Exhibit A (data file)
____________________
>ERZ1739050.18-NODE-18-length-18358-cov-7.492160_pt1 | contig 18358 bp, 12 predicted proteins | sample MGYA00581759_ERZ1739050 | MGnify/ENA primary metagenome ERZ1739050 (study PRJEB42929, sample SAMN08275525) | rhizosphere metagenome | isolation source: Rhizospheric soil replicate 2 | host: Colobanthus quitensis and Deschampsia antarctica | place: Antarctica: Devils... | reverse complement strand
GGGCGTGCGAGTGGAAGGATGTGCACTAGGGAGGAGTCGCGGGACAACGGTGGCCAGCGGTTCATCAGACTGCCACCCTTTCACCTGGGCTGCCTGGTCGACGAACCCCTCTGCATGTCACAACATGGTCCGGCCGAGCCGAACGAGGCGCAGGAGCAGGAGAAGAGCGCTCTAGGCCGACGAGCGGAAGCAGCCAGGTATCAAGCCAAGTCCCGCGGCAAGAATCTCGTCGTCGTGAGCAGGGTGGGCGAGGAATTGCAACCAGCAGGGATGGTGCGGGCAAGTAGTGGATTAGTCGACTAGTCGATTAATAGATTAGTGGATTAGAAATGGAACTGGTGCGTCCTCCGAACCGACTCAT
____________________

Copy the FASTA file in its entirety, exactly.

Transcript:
>ERZ1739050.18-NODE-18-length-18358-cov-7.492160_pt1 | contig 18358 bp, 12 predicted proteins | sample MGYA00581759_ERZ1739050 | MGnify/ENA primary metagenome ERZ1739050 (study PRJEB42929, sample SAMN08275525) | rhizosphere metagenome | isolation source: Rhizospheric soil replicate 2 | host: Colobanthus quitensis and Deschampsia antarctica | place: Antarctica: Devils... | reverse complement strand
GGGCGTGCGAGTGGAAGGATGTGCACTAGGGAGGAGTCGCGGGACAACGGTGGCCAGCGGTTCATCAGACTGCCACCCTTTCACCTGGGCTGCCTGGTCGACGAACCCCTCTGCATGTCACAACATGGTCCGGCCGAGCCGAACGAGGCGCAGGAGCAGGAGAAGAGCGCTCTAGGCCGACGAGCGGAAGCAGCCAGGTATCAAGCCAAGTCCCGCGGCAAGAATCTCGTCGTCGTGAGCAGGGTGGGCGAGGAATTGCAACCAGCAGGGATGGTGCGGGCAAGTAGTGGATTAGTCGACTAGTCGATTAATAGATTAGTGGATTAGAAATGGAACTGGTGCGTCCTCCGAACCGACTCAT